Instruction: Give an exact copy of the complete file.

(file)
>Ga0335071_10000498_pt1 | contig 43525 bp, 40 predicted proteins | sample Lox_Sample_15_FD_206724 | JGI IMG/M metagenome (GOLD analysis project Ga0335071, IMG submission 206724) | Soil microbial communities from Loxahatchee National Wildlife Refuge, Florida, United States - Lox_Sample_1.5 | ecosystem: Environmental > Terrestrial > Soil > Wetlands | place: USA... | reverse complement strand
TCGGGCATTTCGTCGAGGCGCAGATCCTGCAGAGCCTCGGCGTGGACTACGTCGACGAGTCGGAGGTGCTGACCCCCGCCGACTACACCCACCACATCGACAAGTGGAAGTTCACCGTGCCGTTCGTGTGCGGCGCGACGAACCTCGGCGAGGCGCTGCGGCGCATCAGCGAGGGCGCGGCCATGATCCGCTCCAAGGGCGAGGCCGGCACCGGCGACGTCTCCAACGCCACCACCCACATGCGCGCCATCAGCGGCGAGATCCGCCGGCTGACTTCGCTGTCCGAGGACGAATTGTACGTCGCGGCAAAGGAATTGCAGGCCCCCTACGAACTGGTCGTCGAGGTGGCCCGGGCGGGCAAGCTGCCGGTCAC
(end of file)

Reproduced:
>Ga0335071_10000498_pt1 | contig 43525 bp, 40 predicted proteins | sample Lox_Sample_15_FD_206724 | JGI IMG/M metagenome (GOLD analysis project Ga0335071, IMG submission 206724) | Soil microbial communities from Loxahatchee National Wildlife Refuge, Florida, United States - Lox_Sample_1.5 | ecosystem: Environmental > Terrestrial > Soil > Wetlands | place: USA... | reverse complement strand
TCGGGCATTTCGTCGAGGCGCAGATCCTGCAGAGCCTCGGCGTGGACTACGTCGACGAGTCGGAGGTGCTGACCCCCGCCGACTACACCCACCACATCGACAAGTGGAAGTTCACCGTGCCGTTCGTGTGCGGCGCGACGAACCTCGGCGAGGCGCTGCGGCGCATCAGCGAGGGCGCGGCCATGATCCGCTCCAAGGGCGAGGCCGGCACCGGCGACGTCTCCAACGCCACCACCCACATGCGCGCCATCAGCGGCGAGATCCGCCGGCTGACTTCGCTGTCCGAGGACGAATTGTACGTCGCGGCAAAGGAATTGCAGGCCCCCTACGAACTGGTCGTCGAGGTGGCCCGGGCGGGCAAGCTGCCGGTCAC